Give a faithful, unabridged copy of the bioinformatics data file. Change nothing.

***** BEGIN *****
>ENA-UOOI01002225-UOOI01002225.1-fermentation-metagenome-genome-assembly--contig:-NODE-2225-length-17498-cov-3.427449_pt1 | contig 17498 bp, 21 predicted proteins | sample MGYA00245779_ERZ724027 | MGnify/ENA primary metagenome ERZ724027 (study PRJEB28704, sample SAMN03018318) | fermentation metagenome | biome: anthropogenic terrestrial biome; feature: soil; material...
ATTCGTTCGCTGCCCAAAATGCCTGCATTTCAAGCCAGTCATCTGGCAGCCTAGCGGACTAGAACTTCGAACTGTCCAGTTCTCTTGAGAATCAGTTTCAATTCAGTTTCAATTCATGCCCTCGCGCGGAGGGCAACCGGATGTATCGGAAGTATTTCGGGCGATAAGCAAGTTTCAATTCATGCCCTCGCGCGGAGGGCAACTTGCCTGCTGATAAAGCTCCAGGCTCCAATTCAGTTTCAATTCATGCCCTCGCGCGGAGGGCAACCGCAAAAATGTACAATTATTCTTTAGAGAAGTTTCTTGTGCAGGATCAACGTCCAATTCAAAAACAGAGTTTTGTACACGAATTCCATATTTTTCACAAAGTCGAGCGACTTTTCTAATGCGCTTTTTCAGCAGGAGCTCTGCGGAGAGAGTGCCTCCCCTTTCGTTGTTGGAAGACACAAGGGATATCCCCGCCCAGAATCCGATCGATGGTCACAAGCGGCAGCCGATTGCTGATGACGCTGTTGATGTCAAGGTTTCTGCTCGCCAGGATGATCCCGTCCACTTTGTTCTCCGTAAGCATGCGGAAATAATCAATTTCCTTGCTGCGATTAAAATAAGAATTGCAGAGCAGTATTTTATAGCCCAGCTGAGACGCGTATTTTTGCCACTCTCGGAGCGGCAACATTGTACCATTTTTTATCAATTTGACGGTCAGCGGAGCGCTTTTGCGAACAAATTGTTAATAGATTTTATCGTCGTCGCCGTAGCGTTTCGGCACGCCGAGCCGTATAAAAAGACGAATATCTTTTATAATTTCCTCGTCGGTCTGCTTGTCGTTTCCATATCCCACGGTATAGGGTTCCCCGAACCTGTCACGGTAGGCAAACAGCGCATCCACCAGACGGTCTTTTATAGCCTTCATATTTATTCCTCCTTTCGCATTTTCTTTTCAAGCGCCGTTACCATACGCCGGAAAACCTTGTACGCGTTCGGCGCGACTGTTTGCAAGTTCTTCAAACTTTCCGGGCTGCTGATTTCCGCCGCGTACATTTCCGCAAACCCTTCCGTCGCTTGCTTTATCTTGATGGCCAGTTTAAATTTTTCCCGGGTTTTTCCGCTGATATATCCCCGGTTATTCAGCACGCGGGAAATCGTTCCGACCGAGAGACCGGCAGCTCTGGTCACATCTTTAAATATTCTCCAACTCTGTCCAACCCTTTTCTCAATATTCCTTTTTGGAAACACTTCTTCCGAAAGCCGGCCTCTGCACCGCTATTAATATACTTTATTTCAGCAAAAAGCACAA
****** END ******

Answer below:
>ENA-UOOI01002225-UOOI01002225.1-fermentation-metagenome-genome-assembly--contig:-NODE-2225-length-17498-cov-3.427449_pt1 | contig 17498 bp, 21 predicted proteins | sample MGYA00245779_ERZ724027 | MGnify/ENA primary metagenome ERZ724027 (study PRJEB28704, sample SAMN03018318) | fermentation metagenome | biome: anthropogenic terrestrial biome; feature: soil; material...
ATTCGTTCGCTGCCCAAAATGCCTGCATTTCAAGCCAGTCATCTGGCAGCCTAGCGGACTAGAACTTCGAACTGTCCAGTTCTCTTGAGAATCAGTTTCAATTCAGTTTCAATTCATGCCCTCGCGCGGAGGGCAACCGGATGTATCGGAAGTATTTCGGGCGATAAGCAAGTTTCAATTCATGCCCTCGCGCGGAGGGCAACTTGCCTGCTGATAAAGCTCCAGGCTCCAATTCAGTTTCAATTCATGCCCTCGCGCGGAGGGCAACCGCAAAAATGTACAATTATTCTTTAGAGAAGTTTCTTGTGCAGGATCAACGTCCAATTCAAAAACAGAGTTTTGTACACGAATTCCATATTTTTCACAAAGTCGAGCGACTTTTCTAATGCGCTTTTTCAGCAGGAGCTCTGCGGAGAGAGTGCCTCCCCTTTCGTTGTTGGAAGACACAAGGGATATCCCCGCCCAGAATCCGATCGATGGTCACAAGCGGCAGCCGATTGCTGATGACGCTGTTGATGTCAAGGTTTCTGCTCGCCAGGATGATCCCGTCCACTTTGTTCTCCGTAAGCATGCGGAAATAATCAATTTCCTTGCTGCGATTAAAATAAGAATTGCAGAGCAGTATTTTATAGCCCAGCTGAGACGCGTATTTTTGCCACTCTCGGAGCGGCAACATTGTACCATTTTTTATCAATTTGACGGTCAGCGGAGCGCTTTTGCGAACAAATTGTTAATAGATTTTATCGTCGTCGCCGTAGCGTTTCGGCACGCCGAGCCGTATAAAAAGACGAATATCTTTTATAATTTCCTCGTCGGTCTGCTTGTCGTTTCCATATCCCACGGTATAGGGTTCCCCGAACCTGTCACGGTAGGCAAACAGCGCATCCACCAGACGGTCTTTTATAGCCTTCATATTTATTCCTCCTTTCGCATTTTCTTTTCAAGCGCCGTTACCATACGCCGGAAAACCTTGTACGCGTTCGGCGCGACTGTTTGCAAGTTCTTCAAACTTTCCGGGCTGCTGATTTCCGCCGCGTACATTTCCGCAAACCCTTCCGTCGCTTGCTTTATCTTGATGGCCAGTTTAAATTTTTCCCGGGTTTTTCCGCTGATATATCCCCGGTTATTCAGCACGCGGGAAATCGTTCCGACCGAGAGACCGGCAGCTCTGGTCACATCTTTAAATATTCTCCAACTCTGTCCAACCCTTTTCTCAATATTCCTTTTTGGAAACACTTCTTCCGAAAGCCGGCCTCTGCACCGCTATTAATATACTTTATTTCAGCAAAAAGCACAA